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MARGARET (DAISY) SUCKLEYDaisy Suckley was a Hudson River neighbor and distant cousin of President Franklin Roosevelt (FDR). She was both intelligent and refined, but also unmarried, without a profession, and the only support for her dysfunctional family. The family survived due to Daisy’s income as the caretaker of an aged aunt.

Fortunately for us historians, Suckley kept an extensive diary and retained her frequent letters to and from FDR. This valuable cache was discovered from under her bed only after her death, fifty years after the demise of the president. Despite her constant misdirection and personal disparagement to those who inquired, the retiring, quiet Daisy proved instead to be an intimate and loving friend and constant companion of Franklin Roosevelt for the length of his historic presidency.

Roosevelt biographer Geoffrey Ward edited and annotated the discovered Suckley materials to write Closest Companion. The Unknown Story of the Intimate Friendship between Franklin Roosevelt and Margaret Suckley. This and possibly other posts will rely extensively upon this primary source.

First Lady Eleanor Roosevelt had her own agenda and rarely was alone with her husband. In January 1934, a Washington gossip informed Daisy, “Eleanor and Franklin evidently don’t get on together. She is always off somewhere though always on hand for dinners and receptions.” (1). Daisy underlined their distance in her blunt diary entry on Thanksgiving Day, 1944, “The Pres. & Mrs. R. had their lunch alone (at Hyde Park) – a remarkable occurrence!” (2).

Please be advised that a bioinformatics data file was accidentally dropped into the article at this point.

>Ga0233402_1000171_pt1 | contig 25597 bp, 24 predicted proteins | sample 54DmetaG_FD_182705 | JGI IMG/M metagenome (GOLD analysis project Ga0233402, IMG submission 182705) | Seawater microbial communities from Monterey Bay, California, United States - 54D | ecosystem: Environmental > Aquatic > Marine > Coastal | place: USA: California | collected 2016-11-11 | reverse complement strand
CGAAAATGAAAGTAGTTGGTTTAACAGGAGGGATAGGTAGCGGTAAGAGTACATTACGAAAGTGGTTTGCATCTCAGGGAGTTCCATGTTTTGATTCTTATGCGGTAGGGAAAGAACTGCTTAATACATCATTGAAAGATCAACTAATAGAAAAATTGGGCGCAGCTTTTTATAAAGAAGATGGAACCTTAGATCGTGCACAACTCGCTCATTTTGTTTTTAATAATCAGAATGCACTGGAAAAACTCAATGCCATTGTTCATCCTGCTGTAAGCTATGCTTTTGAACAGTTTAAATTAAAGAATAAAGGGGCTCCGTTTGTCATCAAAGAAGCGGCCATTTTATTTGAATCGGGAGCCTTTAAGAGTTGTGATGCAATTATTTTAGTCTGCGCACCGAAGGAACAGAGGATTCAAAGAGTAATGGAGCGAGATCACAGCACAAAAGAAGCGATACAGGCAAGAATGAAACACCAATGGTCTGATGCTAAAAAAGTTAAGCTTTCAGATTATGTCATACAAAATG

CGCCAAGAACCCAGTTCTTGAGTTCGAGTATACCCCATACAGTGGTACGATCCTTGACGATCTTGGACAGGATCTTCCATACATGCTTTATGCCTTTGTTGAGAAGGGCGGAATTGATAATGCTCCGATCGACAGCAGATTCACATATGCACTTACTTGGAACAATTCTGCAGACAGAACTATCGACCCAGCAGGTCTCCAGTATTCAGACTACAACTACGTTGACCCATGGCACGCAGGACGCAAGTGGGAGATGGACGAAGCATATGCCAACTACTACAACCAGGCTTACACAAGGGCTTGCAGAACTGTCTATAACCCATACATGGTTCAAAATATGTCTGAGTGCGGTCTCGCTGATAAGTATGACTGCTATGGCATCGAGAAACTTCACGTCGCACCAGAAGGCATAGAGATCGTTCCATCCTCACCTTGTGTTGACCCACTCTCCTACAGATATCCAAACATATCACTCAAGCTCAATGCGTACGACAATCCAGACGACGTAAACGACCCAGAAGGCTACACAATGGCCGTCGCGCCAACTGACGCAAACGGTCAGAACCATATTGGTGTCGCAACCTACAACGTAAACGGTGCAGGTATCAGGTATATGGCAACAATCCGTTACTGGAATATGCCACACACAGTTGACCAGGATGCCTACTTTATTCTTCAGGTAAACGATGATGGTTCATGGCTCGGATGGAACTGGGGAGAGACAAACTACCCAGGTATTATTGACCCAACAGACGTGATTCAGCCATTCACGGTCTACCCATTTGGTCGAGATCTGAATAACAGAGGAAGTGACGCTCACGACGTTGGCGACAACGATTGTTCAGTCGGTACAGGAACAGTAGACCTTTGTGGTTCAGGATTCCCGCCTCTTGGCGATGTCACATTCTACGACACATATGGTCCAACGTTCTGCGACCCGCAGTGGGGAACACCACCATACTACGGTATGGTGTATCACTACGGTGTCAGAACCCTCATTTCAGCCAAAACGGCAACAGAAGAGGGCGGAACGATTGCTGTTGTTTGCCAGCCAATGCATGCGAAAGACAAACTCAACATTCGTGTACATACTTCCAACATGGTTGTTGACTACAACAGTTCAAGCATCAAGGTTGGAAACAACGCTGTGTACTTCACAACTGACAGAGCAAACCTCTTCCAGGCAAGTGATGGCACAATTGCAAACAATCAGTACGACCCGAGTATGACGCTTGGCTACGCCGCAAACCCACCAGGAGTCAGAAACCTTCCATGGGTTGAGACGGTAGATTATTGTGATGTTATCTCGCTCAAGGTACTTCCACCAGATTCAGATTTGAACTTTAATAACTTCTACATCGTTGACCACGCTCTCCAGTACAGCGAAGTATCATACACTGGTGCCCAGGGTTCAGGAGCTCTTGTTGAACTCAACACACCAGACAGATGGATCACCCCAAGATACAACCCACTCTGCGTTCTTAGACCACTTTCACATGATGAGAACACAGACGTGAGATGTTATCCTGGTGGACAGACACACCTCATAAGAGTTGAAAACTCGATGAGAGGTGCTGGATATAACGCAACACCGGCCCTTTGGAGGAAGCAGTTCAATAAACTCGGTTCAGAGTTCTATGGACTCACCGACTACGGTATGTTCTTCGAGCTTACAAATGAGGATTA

The First Lady was rarely, if ever, present on FDR’s wartime military inspection trips, vacation respites at his Warm Springs, Georgia spa, and on his trips out of the country.

His daughter, Anna, not his wife, Eleanor, accompanied him on his fateful trip to Yalta in January/February 1945. During Prime Minister Winston Churchill’s late summer 1943 visit to Hyde Park and Washington D.C., Roosevelt ordered Daisy to take care of Mrs. Churchill while Eleanor was away or six weeks. (3). Daisy to diary, “I find myself falling into the role of temporary manager for Mrs. Churchill.” (4)

After Suckley’s aunt and sole source of income passed away, FDR solved Daisy’s predicament and his desire to keep his companion close. He announced to a family gathering in September 1941 that she would have a job in the FDR Library at Hyde Park as a halftime junior archivist, sorting out FDR’s family and personal papers @ $1,000 per year.

A subsequent post will detail President Roosevelt’s personal loneliness and the many ways that Margaret Suckley was able to ameliorate the void.

Geoffrey Ward: Closest Companion. The Unknown Story of the Intimate Friendship between Franklin Roosevelt and Margaret Suckley (New York: Simon & Schuster, 1995)

1) page 8; 2) page 346; 3) 229; 4) 233.


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